I had a wonderful day. I led sessions with all of my clients, wrote several new songs, talked to the intern who had just started her internship, and went home feeling great. No signs/symptoms of the depression I had been feeling. As I was driving into work the next morning, I thought, "I really hope she is sick again today." I gasped and realized that there was a relationship problem rather than a burn-out situation. I took steps to change the relationship that morning.

Many times, I find myself so preoccupied with how I am going to teach an intern a specific skill that I forget that I have to keep challenging myself to grow as a therapist, a musician, a professional, and a human being. I find training interns to be the best and the worst part of being a music therapist. Often, those feelings occur simultaneously for me. When I find myself thinking that I am burning out at my job, I decide to take a break from being a trainer.

When I started as an internship director, I found that I was only able to train two interns before craving time off. In the past several years, interns have been coming to me fast and furious. I accepted interns nonstop until now. Now I am tired.

I'm taking a break.

I know I will be returning to being a teacher/trainer. I cannot stop that part of my life completely because I love that mentor process, but it is time to reestablish my identity as a therapist rather than a supervisor.

Off we go...

Thursday, February 11, 2010

Snarkity, snark, snark, snark!
Why do we insist on picking at each other?

There is a controversy on the listserv - AGAIN - about professional supervision. I find it interesting that there is a population of music therapists appear to feel that they are the only folks who can survive as therapists, and then only when they follow their tenets. The rest of us are merely "activity" therapists, providing our clients with sing-a-long therapy rather than in-depth, meaningful music experiences.


There is a very different set of expectations for therapists based on philosophical views.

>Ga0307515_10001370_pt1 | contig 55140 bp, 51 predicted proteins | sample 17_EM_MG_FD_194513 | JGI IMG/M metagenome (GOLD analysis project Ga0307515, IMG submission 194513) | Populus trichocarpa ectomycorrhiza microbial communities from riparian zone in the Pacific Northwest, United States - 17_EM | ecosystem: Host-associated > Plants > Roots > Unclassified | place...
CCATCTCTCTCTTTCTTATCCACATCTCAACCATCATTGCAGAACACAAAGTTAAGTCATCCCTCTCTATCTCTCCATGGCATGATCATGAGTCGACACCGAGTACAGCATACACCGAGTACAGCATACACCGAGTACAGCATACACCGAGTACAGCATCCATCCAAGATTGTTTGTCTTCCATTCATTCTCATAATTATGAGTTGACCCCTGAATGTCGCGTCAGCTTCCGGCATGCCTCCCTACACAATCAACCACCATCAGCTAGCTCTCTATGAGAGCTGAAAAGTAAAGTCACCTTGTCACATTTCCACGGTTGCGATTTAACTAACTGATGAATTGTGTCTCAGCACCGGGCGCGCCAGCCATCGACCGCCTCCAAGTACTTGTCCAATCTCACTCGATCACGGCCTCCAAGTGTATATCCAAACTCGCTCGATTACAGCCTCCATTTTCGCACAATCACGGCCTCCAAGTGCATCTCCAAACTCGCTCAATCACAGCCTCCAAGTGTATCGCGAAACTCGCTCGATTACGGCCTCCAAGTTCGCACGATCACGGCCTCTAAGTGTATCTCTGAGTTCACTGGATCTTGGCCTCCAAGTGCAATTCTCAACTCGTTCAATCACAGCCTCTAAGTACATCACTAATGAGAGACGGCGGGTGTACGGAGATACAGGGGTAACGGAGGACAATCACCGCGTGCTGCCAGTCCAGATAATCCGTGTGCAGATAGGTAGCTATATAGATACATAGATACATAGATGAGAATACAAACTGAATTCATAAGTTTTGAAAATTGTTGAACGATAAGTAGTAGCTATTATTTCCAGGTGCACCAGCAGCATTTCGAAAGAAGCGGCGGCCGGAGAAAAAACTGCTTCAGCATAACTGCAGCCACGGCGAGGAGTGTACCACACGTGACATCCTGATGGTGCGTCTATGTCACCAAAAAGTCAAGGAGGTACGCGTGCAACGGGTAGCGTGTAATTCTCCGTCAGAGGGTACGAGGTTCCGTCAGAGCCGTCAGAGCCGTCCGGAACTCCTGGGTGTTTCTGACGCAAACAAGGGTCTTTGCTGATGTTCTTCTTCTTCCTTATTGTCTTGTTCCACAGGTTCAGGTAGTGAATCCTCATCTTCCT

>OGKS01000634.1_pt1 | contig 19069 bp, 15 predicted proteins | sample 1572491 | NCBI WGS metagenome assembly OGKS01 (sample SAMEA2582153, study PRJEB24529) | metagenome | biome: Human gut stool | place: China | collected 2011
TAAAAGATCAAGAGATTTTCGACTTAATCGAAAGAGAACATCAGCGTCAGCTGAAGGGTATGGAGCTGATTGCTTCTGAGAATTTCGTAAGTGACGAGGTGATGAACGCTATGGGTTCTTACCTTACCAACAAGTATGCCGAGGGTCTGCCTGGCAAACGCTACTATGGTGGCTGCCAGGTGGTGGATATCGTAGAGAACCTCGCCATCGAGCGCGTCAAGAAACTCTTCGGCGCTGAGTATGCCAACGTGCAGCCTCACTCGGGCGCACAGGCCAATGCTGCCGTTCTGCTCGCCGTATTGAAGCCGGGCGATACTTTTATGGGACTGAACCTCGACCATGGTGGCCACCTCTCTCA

Why can't we all just get along??

Monday, February 08, 2010

The Therapeutic Function of Music
So, why music anyway?

I ponder that thought often during my day. As the daughter of an Occupational Therapist, I often have ideas for interventions that do not need the structure of music to be therapeutic. I am challenged to see if the behavior of my clients changes when music is in the atmosphere or if they would complete therapeutic goals and tasks in the same manner without music. Sometimes, it is difficult to know.

But, I am a music therapist rather than an OT (a fact that my mother laments). Therefore, all of my interventions should be musical in nature if not in substance.

I am getting ready to revamp my internship to increase intern awareness of the therapeutic function of music in sessions. So, I am challenging myself to start thinking this way as well.

So far, I have come up with several questions that spur my thinking on towards therapeutic rationales for music in therapy. They are as follows:
  1. Why would you need music to complete this goal/objective? (Do you need music?)
  2. Does a change in the music offered during the intervention lead to changes in client responses? If so, what elements lead to that change?
  3. Are there specific elements of music that need to be consistent or replicated each time the intervention is presented?
  4. Are there elements of music that can be adapted?
  5. What is the most important element of music in the intervention?
Random thoughts for a random time. Changes are in the air...